WaterStone Foundation’s Fund Recipients
Integrated Treatment for Co-Occurring Substance Use Problems and Eating Disorders – University Health Network
Individuals with eating disorders frequently struggle with substance use problems, and the two issues can each complicate and worsen the other. Research suggests when these disorders occur together, recovery can be more difficult to achieve, and even risk of death can increase.
Research on how to best help individuals with these co-occurring issues is sparse, and currently there is no OHIP-covered integrated intensive treatment in Ontario for individuals who have eating disorders and substance use problems. The Eating Disorder Program at Toronto General Hospital is collaborating with the Women’s Addiction Program at Toronto Western Hospital to design and implement the first intervention of this nature with WaterStone Foundation funds. This intervention will focus on helping individuals to understand the relationship between their eating disorder and substance use problem, and to learn and practice specific skills to help achieve and maintain long-term recovery.
The Eating Disorder Program is part of the Centre for Mental Health at University Health Network, a group of University of Toronto-affiliated academic hospitals . The program has an international reputation as a center for excellence in treatment and research, and a long history of evaluating and revising treatment approaches in order to maximize and improve patient outcomes.
“Individuals with eating disorders often also struggle with substance use problems, but can’t access help for both issues in the same treatment setting, leading to disjointed and poorly coordinated care,” said Dr. Patricia Colton, Medical Director and Co-Head, Eating Disorders Program, University Health Network. “With WaterStone’s generous support, the Eating Disorder Program at Toronto General Hospital will collaborate with their colleagues in the Women’s Addiction Program at Toronto Western Hospital to develop and deliver an innovative module of individual and group treatment for substance use integrated into intensive eating disorder treatment.”
Transitional Supportive Housing – Canadian Mental Health Association (CMHA) Middlesex, with London Health Science Centre Adult Eating Disorder Program
Discharge from a hospital or residential facility in Canada for someone with an eating disorder can be extremely difficult if there is no effective hometown follow-up. Patients are often discharged from such programs with no interim “safe zone” or home-like setting to help to reintegrate back into their community in a meaningful step-by-step fashion. Without a sustained support system in place, patients can quickly resort to unhealthy coping strategies.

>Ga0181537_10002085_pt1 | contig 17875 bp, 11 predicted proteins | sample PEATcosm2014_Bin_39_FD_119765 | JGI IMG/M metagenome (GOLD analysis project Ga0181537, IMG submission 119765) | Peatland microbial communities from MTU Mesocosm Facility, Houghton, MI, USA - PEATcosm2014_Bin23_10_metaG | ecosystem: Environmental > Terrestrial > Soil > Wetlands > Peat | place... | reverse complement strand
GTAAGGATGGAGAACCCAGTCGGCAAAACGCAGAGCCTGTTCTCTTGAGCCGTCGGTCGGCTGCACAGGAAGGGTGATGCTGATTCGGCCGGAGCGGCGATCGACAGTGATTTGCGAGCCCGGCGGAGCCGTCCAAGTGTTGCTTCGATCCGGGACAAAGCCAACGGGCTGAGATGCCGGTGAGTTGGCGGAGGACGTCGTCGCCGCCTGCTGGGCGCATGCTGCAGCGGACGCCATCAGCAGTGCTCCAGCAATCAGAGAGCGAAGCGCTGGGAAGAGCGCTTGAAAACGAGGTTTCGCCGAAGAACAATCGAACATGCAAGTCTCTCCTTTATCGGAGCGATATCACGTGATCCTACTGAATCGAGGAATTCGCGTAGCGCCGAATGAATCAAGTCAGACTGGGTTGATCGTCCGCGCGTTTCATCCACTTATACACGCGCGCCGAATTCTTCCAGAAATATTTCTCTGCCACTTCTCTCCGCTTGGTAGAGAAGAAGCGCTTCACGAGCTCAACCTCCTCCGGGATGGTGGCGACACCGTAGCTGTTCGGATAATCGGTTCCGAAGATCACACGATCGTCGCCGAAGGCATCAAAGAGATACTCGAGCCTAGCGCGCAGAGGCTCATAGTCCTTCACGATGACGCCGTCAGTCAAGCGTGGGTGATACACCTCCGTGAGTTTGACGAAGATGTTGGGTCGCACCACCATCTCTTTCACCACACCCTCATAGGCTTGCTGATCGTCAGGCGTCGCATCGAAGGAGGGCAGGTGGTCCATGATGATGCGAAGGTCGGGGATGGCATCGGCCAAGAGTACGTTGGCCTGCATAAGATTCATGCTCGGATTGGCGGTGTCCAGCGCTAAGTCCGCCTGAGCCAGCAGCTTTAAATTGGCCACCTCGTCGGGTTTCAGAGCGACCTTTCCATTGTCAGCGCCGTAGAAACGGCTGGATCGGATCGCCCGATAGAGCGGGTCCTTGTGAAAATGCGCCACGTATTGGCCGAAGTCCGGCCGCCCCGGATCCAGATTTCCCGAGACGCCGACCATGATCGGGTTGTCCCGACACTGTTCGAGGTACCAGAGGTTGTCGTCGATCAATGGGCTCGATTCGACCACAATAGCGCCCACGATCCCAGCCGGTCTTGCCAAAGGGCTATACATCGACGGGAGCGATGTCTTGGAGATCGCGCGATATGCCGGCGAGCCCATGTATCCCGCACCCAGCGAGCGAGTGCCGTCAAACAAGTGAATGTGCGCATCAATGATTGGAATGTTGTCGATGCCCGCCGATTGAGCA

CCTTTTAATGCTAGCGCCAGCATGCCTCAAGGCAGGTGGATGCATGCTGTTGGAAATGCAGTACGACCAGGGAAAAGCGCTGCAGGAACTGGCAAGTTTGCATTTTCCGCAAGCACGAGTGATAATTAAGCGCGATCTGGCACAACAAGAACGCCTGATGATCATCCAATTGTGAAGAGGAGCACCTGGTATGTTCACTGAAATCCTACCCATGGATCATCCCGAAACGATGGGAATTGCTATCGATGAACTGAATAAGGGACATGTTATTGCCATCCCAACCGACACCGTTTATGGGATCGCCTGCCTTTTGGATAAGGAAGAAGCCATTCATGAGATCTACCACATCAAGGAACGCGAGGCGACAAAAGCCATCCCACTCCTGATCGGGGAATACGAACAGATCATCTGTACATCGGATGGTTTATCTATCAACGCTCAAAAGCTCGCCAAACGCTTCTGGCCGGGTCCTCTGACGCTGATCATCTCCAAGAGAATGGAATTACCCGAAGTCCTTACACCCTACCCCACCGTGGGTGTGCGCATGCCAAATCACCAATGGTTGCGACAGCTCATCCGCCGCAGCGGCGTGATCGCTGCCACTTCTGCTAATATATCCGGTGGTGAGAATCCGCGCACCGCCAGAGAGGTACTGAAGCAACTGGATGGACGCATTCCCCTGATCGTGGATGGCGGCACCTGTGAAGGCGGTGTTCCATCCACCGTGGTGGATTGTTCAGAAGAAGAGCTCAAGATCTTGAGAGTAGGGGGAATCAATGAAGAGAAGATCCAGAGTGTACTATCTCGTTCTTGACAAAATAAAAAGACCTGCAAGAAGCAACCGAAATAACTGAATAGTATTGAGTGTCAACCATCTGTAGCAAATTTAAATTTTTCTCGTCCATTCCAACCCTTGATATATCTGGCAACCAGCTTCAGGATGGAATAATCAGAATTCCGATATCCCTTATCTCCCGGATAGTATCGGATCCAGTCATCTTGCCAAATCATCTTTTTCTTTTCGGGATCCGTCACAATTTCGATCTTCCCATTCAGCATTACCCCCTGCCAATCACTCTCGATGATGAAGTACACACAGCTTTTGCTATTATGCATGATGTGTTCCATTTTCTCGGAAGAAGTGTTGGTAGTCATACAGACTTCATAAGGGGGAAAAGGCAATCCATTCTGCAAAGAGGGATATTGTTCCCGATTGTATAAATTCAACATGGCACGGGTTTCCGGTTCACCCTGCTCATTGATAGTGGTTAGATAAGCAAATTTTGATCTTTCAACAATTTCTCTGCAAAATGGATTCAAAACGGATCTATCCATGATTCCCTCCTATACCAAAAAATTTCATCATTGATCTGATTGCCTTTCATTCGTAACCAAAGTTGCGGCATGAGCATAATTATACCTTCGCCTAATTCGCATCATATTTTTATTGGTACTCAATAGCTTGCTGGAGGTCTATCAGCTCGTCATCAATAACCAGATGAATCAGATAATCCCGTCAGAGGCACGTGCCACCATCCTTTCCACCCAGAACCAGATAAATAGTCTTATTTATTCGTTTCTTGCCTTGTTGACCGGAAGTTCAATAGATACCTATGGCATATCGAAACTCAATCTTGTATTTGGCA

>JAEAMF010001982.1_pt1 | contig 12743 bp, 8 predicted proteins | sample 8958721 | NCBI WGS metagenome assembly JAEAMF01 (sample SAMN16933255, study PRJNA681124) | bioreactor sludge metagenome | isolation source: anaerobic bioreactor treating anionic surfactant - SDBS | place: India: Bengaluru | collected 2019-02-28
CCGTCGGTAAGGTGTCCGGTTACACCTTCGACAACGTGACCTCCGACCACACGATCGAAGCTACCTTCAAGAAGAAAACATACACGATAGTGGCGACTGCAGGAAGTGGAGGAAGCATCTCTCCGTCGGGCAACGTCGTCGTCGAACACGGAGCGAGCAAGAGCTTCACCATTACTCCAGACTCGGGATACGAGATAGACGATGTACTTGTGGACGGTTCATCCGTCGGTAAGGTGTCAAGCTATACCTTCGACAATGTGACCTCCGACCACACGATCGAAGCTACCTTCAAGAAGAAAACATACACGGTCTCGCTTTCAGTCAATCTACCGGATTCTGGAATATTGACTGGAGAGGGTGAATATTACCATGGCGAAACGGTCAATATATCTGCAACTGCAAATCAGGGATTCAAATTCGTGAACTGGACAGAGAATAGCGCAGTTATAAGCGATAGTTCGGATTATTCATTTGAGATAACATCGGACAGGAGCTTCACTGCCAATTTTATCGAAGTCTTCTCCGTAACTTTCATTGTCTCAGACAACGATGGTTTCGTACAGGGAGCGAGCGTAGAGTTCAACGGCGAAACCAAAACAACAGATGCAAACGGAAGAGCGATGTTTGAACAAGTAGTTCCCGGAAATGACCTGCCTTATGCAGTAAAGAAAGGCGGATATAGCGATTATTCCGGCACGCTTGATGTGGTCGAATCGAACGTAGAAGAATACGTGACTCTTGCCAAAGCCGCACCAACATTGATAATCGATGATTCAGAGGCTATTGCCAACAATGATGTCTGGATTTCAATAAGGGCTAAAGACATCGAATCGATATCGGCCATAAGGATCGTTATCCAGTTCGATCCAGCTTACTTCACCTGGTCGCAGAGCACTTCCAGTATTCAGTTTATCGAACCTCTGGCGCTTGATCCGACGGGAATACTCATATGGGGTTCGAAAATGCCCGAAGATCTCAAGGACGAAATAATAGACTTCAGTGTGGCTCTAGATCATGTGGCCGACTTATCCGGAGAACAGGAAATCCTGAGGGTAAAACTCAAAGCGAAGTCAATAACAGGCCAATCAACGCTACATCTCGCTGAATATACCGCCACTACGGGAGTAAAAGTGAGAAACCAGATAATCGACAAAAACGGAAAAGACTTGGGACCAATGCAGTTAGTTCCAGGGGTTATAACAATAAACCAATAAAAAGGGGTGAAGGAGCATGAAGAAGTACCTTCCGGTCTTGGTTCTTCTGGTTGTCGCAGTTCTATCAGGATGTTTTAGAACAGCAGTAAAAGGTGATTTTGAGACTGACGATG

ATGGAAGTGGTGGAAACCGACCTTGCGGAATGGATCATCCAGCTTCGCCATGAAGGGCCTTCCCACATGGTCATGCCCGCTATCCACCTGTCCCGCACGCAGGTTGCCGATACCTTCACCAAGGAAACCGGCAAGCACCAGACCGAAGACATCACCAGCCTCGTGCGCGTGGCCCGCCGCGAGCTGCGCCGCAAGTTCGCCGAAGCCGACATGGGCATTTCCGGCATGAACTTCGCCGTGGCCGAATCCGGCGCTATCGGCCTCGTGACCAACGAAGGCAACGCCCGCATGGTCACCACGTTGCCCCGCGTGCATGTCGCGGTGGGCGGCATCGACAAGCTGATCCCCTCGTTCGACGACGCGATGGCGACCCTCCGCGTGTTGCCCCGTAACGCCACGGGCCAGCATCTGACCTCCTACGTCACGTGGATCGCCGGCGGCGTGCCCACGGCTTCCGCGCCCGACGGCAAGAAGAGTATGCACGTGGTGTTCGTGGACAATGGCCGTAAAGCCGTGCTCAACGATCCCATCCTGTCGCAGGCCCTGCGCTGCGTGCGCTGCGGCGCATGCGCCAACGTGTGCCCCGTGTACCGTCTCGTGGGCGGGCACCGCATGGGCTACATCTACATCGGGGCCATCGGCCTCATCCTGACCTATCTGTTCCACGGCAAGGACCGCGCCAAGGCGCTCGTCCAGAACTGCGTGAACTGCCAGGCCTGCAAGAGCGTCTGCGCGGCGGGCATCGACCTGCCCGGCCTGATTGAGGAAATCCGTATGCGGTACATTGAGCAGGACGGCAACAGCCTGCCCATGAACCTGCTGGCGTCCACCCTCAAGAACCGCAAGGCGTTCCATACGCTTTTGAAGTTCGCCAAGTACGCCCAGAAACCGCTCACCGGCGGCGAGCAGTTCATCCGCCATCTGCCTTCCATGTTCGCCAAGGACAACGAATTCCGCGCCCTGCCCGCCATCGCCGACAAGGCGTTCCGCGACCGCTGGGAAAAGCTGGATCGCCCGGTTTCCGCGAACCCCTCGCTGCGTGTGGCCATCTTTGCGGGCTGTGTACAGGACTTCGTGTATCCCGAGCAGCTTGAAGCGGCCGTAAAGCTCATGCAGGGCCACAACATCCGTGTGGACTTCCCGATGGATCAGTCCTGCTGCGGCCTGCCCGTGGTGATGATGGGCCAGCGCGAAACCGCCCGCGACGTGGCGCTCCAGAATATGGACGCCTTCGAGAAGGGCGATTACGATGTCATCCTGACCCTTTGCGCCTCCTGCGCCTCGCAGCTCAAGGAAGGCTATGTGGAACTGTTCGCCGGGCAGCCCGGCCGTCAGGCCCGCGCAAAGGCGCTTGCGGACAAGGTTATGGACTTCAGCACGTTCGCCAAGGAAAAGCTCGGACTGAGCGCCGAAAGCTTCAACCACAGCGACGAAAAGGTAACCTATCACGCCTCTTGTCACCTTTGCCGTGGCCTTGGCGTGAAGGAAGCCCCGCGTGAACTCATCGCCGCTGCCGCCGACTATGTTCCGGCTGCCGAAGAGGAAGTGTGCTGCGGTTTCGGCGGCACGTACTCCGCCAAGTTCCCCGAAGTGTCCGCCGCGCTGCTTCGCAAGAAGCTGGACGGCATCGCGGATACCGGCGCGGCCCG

With WaterStone support, The Eating Disorders Transitional Supportive Housing Program would provide a home in the community of London for individuals completing or who have completed treatment for an eating disorder and who are in need of further support to practice their skills learned in treatment in a normalized setting. The program would provide evening support staff who would provide at a minimum; meal support as needed, support with grocery shopping and support with referrals to community agencies, schools and employment as needed. Relaxation, yoga and mindfulness groups will be some of the groups offered onsite. London Health Science Centre Adult Eating Disorder Program will work collaboratively with CMHA Middlesex to support the needs of mutual clients.
“With help from WaterStone Foundation, we are working to fill a gap in services as eating disorder patients move from their treatment programs to a healthy community setting,” said Chris Babcock, Director, Supportive Housing, CMHA Middlesex. “We believe a supportive environment in our homes will encourage recovery for individuals experiencing an eating disorders and enhance their quality of life, skills and sense of worth.”